Lending goes peer-to-peer with RainFin

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Let’s be serious for a minute folks. Getting a loan from a bank can be a right royal pain in the arse. Surely you could save a load of admin if you, the willing borrower, could sit down at your computer and find a willing lender?

That’s exactly the premise behind a RainFin, a social lending company that says it wants to completely change the way people borrow and loan money in South Africa.

The company provides a compelling alternative to banks for consumers who wish to invest and borrow money at more competitive interest rates.

RainFin’s online platform links people who need to borrow money with people who have money to lend. Borrowers can typically access funds at lower interest rates than they could through a bank, while lenders can expect good returns on money that they loan to others.

Sean Emery, co-founder and CEO of RainFin reckons that social lending is disrupting the financial services sector internationally by using the internet to eliminate the need for banks, the traditional middlemen between people who have money to invest and those who need to borrow.

“This new model for lending and borrowing provides a viable alternative to the high costs and complexity of the banking oligopoly to South African consumers for the first time. Consumers will benefit from more competitive rates, lower and more transparent fees and charges, and better terms and conditions than they could get from the banks,” say Emery.

Peer-to-Peer lending services have proven successful abroad. It is estimated that the two largest players in the US alone closed more than over US$50-million in loans last month.

According to Emery: “RainFin is bringing this model into South Africa because we believe it will find a receptive market here. The country has a well-established stokvel sector — essentially an offline Peer-to-Peer industry worth R44-billion.”

South African residents over 18 can borrow and lend through RainFin. After passing a strict credit vetting process, borrowers can apply in the marketplace for loans of between R1 000 and R75 000 with a maximum repayment period of one year.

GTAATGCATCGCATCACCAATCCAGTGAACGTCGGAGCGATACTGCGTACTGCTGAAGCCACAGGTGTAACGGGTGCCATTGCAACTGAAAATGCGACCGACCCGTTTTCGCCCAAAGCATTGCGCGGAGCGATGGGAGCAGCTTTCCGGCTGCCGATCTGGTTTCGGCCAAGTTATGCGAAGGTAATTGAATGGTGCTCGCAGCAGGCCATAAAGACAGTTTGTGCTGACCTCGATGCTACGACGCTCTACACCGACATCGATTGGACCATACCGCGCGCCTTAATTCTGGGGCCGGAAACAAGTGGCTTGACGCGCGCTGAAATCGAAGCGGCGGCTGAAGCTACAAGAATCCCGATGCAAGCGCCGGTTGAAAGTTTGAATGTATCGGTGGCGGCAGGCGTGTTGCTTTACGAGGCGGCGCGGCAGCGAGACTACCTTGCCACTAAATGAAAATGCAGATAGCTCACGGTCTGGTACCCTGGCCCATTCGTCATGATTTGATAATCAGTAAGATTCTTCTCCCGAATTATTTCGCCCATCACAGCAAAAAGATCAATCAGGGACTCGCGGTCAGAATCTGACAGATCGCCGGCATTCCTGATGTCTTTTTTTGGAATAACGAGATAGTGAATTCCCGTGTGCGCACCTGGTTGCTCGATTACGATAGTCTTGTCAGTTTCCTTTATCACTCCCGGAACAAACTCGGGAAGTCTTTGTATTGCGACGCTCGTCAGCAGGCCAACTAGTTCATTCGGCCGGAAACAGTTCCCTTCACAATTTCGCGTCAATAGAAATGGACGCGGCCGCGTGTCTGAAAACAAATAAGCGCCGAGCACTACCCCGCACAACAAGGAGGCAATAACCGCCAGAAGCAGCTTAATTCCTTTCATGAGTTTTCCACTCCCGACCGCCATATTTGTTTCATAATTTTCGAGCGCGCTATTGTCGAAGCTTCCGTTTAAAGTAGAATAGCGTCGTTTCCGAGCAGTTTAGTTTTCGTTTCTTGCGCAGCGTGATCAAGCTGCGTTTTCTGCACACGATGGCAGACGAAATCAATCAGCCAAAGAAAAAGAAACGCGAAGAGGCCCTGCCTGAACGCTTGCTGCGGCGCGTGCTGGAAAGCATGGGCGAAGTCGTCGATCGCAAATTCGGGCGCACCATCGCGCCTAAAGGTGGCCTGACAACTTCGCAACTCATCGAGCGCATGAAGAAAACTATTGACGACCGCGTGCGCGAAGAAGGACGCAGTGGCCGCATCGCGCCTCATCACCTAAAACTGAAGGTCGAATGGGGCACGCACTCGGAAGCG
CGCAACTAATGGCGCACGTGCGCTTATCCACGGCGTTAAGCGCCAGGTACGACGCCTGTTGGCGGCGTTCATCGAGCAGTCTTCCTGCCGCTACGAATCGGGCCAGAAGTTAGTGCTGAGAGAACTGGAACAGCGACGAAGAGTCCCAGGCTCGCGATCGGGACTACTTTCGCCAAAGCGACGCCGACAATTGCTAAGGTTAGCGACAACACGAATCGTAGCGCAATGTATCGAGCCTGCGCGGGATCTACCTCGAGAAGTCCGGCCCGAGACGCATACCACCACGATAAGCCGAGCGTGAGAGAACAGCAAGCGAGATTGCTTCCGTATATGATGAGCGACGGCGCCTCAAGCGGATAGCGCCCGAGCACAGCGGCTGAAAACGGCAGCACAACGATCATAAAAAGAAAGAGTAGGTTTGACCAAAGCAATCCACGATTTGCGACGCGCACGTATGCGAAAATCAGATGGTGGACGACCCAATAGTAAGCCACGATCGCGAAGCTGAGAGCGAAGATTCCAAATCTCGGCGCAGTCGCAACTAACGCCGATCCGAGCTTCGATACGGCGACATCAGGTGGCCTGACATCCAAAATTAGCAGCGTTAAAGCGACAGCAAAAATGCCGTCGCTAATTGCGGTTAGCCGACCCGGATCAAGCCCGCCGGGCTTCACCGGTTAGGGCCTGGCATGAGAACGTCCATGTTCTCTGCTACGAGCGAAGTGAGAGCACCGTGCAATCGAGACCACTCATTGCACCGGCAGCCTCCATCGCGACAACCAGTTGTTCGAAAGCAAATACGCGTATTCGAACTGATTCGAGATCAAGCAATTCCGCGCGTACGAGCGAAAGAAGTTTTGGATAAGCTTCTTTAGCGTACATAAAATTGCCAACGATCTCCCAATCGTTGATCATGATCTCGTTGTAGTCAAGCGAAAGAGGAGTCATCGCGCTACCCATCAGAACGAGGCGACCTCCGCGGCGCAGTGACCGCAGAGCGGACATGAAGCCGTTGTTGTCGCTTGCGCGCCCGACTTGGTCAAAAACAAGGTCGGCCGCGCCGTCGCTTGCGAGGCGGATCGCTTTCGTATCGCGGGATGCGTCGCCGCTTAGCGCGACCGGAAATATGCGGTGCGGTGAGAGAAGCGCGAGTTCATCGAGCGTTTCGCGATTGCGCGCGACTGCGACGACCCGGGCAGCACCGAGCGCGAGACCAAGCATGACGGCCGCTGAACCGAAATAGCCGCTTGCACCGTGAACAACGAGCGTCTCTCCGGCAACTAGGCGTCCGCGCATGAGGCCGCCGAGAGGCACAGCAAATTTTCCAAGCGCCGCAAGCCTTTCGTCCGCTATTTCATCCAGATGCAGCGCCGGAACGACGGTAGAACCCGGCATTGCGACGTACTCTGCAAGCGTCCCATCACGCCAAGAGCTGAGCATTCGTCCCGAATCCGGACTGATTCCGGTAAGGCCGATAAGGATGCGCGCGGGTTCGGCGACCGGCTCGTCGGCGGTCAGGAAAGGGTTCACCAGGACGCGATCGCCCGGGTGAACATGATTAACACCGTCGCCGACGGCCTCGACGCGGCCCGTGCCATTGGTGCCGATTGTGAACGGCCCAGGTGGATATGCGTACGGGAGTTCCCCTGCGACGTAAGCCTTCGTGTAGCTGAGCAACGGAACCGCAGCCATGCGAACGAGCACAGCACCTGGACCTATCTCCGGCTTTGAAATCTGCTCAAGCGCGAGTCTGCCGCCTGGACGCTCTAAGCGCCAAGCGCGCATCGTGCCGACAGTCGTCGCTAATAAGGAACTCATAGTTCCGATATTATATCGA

Individual lenders can invest between R100 and R500 000 across a portfolio of RainFin loans. Borrowers can specify the loan amount, the maximum interest they are willing to pay and the loan duration up to a year.

Investors can make informed decisions about which group of borrowers or individual borrower to lend money to, through credit risk information based on their gender, age, location and credit score.

To lenders, RainFin provides anonymous information on each borrower from the credit bureaus so that lenders can make better risk decisions. RainFin earns a low percentage-based transactional fee on every loan, making the costs of its platform transparent to its users.

“We believe that consumers have an opportunity to take back some of the power they have given to banks, benefiting each other rather than large institutions in the process,” says Emery.

“RainFin’s uncollateralised loans are just the start,” he adds. “The company plans to add other products such as SMME financing and mortgages to its portfolio in the months to come.”

For the sake of clarity, it should probably be noted that what RainFin does is different to online lending conduits like Wonga. The former does social lending while the latter uses to tech to assess whether or not you’re worth financing and then loans you the money itself.

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